Lois Winn is a California girl who discovered the direction she wanted to take her life in the Jackson metro. As a teenager, Winn spent summers with her aunt in Brandon, and she recalled the stark contrast between Marysville, Calif., and Jackson.
“The hospitality was the most unique thing (about living in Jackson),” she said. “Everyone is friendly and welcoming, and the people there are always waving and smiling. It was definitely a change, but it was a refreshing change.”
Winn’s aunt called upon a friend’s southern hospitality when she discovered that her niece cherished dreams of becoming a lawyer, and Katrina Gibbs, who was a lawyer at the time but now has recently been elected to a judgeship in Ridgeland, invited the California native to shadow her at her law practice the summer after Winn’s junior year of high school.
Gibbs took her protege to conduct research in law libraries and allowed her to watch cases at trial, particularly when she discovered Winn’s interest in family law. Winn recalled the experience, saying, “I got to see a divorce case play out in person, which helped me decide that I actually did not want to be a family lawyer.”
That same summer, Winn’s aunt made it her mission to help Winn determine what she did want to do, and she took Winn and her cousin on tours of colleges across the state, even venturing into Louisiana and Atlanta as the trio window-shopped for a college that would be the right fit for a teen who had set her sights on the courtroom.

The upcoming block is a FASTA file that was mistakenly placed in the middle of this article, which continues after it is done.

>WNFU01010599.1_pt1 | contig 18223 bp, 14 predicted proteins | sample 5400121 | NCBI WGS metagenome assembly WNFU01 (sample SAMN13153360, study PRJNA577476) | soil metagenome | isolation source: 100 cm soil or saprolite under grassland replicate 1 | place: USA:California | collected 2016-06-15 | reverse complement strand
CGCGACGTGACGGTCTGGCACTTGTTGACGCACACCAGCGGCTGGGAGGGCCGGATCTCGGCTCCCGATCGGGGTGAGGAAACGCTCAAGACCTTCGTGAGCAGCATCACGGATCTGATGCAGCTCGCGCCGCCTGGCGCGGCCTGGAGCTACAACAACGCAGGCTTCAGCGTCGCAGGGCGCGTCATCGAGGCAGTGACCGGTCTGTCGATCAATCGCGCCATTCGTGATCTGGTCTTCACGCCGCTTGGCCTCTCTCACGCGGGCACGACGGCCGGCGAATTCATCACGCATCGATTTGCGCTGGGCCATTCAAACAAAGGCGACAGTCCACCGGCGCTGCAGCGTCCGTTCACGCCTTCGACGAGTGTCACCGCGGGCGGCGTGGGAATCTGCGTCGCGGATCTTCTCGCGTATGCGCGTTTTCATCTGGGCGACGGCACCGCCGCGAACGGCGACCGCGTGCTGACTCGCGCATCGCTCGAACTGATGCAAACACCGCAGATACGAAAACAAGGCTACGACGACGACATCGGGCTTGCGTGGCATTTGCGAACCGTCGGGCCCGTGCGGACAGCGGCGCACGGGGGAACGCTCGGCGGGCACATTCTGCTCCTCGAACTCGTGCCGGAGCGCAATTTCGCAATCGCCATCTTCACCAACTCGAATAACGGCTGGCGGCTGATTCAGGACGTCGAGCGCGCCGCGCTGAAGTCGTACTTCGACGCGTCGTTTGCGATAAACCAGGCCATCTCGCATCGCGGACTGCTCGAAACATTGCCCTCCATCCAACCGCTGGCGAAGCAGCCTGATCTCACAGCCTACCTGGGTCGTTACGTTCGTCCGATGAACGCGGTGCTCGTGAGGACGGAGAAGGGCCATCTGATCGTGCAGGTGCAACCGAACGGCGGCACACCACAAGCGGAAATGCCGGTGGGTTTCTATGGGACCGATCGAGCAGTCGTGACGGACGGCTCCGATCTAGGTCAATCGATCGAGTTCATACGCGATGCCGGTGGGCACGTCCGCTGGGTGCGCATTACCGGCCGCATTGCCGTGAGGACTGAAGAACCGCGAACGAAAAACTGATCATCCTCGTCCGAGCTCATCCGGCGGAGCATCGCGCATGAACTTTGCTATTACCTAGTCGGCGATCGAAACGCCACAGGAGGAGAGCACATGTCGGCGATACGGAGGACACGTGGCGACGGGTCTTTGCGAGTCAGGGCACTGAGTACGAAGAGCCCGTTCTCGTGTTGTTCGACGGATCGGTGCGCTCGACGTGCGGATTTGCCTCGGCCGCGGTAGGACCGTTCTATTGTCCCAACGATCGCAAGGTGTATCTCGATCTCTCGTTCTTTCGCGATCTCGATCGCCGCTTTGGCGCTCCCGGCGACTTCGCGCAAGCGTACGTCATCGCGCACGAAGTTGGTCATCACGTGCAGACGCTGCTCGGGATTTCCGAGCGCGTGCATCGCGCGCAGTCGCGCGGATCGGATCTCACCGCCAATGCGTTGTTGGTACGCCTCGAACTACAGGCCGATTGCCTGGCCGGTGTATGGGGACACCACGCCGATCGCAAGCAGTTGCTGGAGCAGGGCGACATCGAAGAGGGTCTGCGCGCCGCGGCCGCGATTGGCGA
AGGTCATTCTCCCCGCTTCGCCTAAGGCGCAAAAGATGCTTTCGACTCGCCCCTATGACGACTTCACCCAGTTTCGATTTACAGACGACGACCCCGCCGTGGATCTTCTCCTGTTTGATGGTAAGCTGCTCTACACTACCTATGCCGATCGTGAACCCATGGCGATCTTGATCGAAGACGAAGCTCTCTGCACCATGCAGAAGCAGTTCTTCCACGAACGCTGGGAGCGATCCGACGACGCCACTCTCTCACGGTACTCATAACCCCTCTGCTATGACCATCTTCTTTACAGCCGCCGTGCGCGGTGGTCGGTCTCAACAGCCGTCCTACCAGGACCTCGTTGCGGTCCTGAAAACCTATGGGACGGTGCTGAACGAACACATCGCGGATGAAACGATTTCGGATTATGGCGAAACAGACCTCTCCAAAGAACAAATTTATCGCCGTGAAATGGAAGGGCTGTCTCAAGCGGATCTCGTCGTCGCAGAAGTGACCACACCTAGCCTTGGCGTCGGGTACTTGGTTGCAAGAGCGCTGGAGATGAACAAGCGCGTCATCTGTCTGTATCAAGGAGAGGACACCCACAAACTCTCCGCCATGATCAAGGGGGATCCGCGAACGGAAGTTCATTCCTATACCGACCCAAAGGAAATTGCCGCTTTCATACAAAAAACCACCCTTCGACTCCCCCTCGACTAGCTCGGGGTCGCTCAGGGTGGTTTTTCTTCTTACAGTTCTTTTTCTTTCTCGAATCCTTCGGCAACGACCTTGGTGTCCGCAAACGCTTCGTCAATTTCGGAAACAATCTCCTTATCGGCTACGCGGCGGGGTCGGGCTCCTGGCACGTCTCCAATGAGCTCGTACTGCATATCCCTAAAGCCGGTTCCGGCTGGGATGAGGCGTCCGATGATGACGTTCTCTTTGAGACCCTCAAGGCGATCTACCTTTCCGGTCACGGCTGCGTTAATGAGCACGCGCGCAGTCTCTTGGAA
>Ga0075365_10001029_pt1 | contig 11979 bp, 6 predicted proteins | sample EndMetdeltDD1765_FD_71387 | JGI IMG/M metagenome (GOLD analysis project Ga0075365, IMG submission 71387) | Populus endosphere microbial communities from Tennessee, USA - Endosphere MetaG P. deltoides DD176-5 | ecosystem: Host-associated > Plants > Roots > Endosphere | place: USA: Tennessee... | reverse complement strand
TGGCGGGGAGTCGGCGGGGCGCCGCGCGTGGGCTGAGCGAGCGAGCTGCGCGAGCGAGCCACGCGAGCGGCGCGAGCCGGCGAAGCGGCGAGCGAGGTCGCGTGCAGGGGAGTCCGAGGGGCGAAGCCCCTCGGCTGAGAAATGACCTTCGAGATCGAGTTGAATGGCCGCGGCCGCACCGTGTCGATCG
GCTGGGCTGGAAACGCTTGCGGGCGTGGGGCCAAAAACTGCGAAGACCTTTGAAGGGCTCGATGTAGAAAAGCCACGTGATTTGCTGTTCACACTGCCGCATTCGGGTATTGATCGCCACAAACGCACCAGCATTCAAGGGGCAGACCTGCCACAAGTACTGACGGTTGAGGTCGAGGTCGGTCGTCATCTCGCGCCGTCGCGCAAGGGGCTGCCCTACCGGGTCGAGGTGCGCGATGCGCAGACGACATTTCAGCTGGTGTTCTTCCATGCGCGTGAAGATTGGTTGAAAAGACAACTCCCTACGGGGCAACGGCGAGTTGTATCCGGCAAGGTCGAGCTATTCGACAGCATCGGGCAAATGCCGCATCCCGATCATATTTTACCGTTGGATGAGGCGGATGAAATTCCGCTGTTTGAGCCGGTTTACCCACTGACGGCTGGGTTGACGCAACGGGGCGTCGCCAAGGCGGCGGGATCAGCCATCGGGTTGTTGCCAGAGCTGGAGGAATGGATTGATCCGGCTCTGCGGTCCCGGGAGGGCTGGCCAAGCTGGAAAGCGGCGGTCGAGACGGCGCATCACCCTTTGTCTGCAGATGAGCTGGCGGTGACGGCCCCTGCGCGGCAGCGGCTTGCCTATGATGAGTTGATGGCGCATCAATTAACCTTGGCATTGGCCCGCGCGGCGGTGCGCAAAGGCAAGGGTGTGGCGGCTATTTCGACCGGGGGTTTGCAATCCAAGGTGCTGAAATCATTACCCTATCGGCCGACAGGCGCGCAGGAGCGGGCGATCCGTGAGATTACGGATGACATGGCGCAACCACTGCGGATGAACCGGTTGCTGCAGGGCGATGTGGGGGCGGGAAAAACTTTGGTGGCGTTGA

Gibbs contributed to Winn’s college search, urging her to major in English literature despite her initial misgivings. “I’m not a fan of Shakespeare, but I finally realized that isn’t what an English major does. (Studying English) opens up your mind,” Winn said.
This choice of major helped Winn settle on Alcorn State University as her college choice, earning a full-ride to the Lorman-based university. “Even though it was secluded, I liked it. It gave me the chance to focus on my studies,” she said.
Her single-minded focus certainly paid off, as she is currently spending the summer completing a remote internship with the Institute for Justice, based in Arlington, Va., before heading out to University of California - Hastings College of the Law to begin work on her law degree. Winn again garnered a full-ride, with her total scholarship package to the law school valuing at nearly $200,000.
Winn was quick to acknowledge Alcorn’s faculty for their role in her post-collegiate success. “My time at Alcorn was amazing. I definitely would not have gotten a full-ride to law school without my professors,” she said.
Her positive experience as a college student coupled with her time spent in Jackson as a young adult gave Winn an enduring fondness for the state and for the metro area in particular, remarking that she could see herself moving back someday.
While Winn will be entering her new school with an open mind and will determine which area of law she plans to practice while completing her education, she does presently have a field that piques her interest.
“I’m OK with being behind the scenes, so I’d like to do alternative dispute resolution, which helps clients figure things out before they go to a full-blown trial,” she said. “It’s also less expensive for the client.”
The specific field aligns with the skills she obtained while earning her English degree, Winn believes. “I’m accustomed to reading and building arguments based on facts and evidence,” she said.
Besides law, Winn jokes that she may move back to the Magnolia State to have better access to certain food franchises, noting that she had Chick-Fil-A for the first time in Mississippi. “The nearest one in California is over an hour away from me!” she lamented, laughing.
Taylor McKay Hathorn is a Jackson-based freelance writer and Mississippi College alumna who is currently furthering her studies at Asbury Theological Seminary. Follow her on Twitter at @_youaremore_.